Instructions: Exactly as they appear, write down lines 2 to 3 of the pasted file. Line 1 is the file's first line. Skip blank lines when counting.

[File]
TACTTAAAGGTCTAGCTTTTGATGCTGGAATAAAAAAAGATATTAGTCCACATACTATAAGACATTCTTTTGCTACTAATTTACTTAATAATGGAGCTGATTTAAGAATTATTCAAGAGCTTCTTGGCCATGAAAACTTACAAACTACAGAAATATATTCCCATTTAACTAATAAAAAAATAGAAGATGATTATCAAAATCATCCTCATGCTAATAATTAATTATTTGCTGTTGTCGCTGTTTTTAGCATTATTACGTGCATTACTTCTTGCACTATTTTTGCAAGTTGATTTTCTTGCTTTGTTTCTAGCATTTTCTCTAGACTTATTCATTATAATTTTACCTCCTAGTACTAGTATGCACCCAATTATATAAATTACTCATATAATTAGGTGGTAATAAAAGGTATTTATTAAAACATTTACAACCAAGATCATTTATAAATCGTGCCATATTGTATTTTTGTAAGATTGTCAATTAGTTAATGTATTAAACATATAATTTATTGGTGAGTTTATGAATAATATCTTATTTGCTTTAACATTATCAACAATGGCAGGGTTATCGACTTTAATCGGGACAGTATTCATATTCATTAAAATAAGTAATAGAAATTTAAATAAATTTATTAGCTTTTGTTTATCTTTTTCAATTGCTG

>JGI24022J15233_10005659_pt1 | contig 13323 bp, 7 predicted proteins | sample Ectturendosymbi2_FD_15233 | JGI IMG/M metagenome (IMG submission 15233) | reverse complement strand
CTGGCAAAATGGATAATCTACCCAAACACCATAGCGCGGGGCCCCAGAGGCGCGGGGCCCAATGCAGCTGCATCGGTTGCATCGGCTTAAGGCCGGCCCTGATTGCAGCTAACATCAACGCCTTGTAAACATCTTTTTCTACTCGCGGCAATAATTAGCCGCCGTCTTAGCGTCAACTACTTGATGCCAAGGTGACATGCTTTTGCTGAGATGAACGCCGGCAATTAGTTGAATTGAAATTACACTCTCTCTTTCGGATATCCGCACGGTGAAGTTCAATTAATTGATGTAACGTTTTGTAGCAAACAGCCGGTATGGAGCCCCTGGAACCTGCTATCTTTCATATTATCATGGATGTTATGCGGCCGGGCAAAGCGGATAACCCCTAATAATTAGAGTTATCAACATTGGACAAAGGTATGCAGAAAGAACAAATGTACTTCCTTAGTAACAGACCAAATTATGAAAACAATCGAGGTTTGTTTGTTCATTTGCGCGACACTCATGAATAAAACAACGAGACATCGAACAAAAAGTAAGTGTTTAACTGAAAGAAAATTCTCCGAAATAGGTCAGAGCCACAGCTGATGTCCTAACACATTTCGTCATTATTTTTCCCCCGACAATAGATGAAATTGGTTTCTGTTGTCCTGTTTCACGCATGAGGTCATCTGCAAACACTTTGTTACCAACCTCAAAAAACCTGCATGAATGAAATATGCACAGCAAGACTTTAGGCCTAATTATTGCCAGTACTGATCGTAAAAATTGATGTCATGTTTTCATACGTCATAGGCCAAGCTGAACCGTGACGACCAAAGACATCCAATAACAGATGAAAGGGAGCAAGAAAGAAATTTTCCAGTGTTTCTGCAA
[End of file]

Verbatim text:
>JGI24022J15233_10005659_pt1 | contig 13323 bp, 7 predicted proteins | sample Ectturendosymbi2_FD_15233 | JGI IMG/M metagenome (IMG submission 15233) | reverse complement strand
CTGGCAAAATGGATAATCTACCCAAACACCATAGCGCGGGGCCCCAGAGGCGCGGGGCCCAATGCAGCTGCATCGGTTGCATCGGCTTAAGGCCGGCCCTGATTGCAGCTAACATCAACGCCTTGTAAACATCTTTTTCTACTCGCGGCAATAATTAGCCGCCGTCTTAGCGTCAACTACTTGATGCCAAGGTGACATGCTTTTGCTGAGATGAACGCCGGCAATTAGTTGAATTGAAATTACACTCTCTCTTTCGGATATCCGCACGGTGAAGTTCAATTAATTGATGTAACGTTTTGTAGCAAACAGCCGGTATGGAGCCCCTGGAACCTGCTATCTTTCATATTATCATGGATGTTATGCGGCCGGGCAAAGCGGATAACCCCTAATAATTAGAGTTATCAACATTGGACAAAGGTATGCAGAAAGAACAAATGTACTTCCTTAGTAACAGACCAAATTATGAAAACAATCGAGGTTTGTTTGTTCATTTGCGCGACACTCATGAATAAAACAACGAGACATCGAACAAAAAGTAAGTGTTTAACTGAAAGAAAATTCTCCGAAATAGGTCAGAGCCACAGCTGATGTCCTAACACATTTCGTCATTATTTTTCCCCCGACAATAGATGAAATTGGTTTCTGTTGTCCTGTTTCACGCATGAGGTCATCTGCAAACACTTTGTTACCAACCTCAAAAAACCTGCATGAATGAAATATGCACAGCAAGACTTTAGGCCTAATTATTGCCAGTACTGATCGTAAAAATTGATGTCATGTTTTCATACGTCATAGGCCAAGCTGAACCGTGACGACCAAAGACATCCAATAACAGATGAAAGGGAGCAAGAAAGAAATTTTCCAGTGTTTCTGCAA